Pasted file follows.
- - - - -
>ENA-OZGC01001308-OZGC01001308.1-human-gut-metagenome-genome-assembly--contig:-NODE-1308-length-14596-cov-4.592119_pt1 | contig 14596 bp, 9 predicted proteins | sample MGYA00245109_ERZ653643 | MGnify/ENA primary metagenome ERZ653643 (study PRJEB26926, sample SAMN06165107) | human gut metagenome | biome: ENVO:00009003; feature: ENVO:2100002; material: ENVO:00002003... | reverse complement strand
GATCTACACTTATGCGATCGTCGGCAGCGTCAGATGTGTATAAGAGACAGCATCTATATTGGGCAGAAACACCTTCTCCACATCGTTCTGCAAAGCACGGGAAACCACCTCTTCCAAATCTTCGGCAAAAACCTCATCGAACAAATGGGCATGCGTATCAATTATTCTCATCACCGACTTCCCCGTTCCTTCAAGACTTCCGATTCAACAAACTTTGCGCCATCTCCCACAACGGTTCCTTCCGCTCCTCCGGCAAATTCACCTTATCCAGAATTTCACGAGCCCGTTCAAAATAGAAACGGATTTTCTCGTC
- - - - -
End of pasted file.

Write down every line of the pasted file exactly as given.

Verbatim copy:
>ENA-OZGC01001308-OZGC01001308.1-human-gut-metagenome-genome-assembly--contig:-NODE-1308-length-14596-cov-4.592119_pt1 | contig 14596 bp, 9 predicted proteins | sample MGYA00245109_ERZ653643 | MGnify/ENA primary metagenome ERZ653643 (study PRJEB26926, sample SAMN06165107) | human gut metagenome | biome: ENVO:00009003; feature: ENVO:2100002; material: ENVO:00002003... | reverse complement strand
GATCTACACTTATGCGATCGTCGGCAGCGTCAGATGTGTATAAGAGACAGCATCTATATTGGGCAGAAACACCTTCTCCACATCGTTCTGCAAAGCACGGGAAACCACCTCTTCCAAATCTTCGGCAAAAACCTCATCGAACAAATGGGCATGCGTATCAATTATTCTCATCACCGACTTCCCCGTTCCTTCAAGACTTCCGATTCAACAAACTTTGCGCCATCTCCCACAACGGTTCCTTCCGCTCCTCCGGCAAATTCACCTTATCCAGAATTTCACGAGCCCGTTCAAAATAGAAACGGATTTTCTCGTC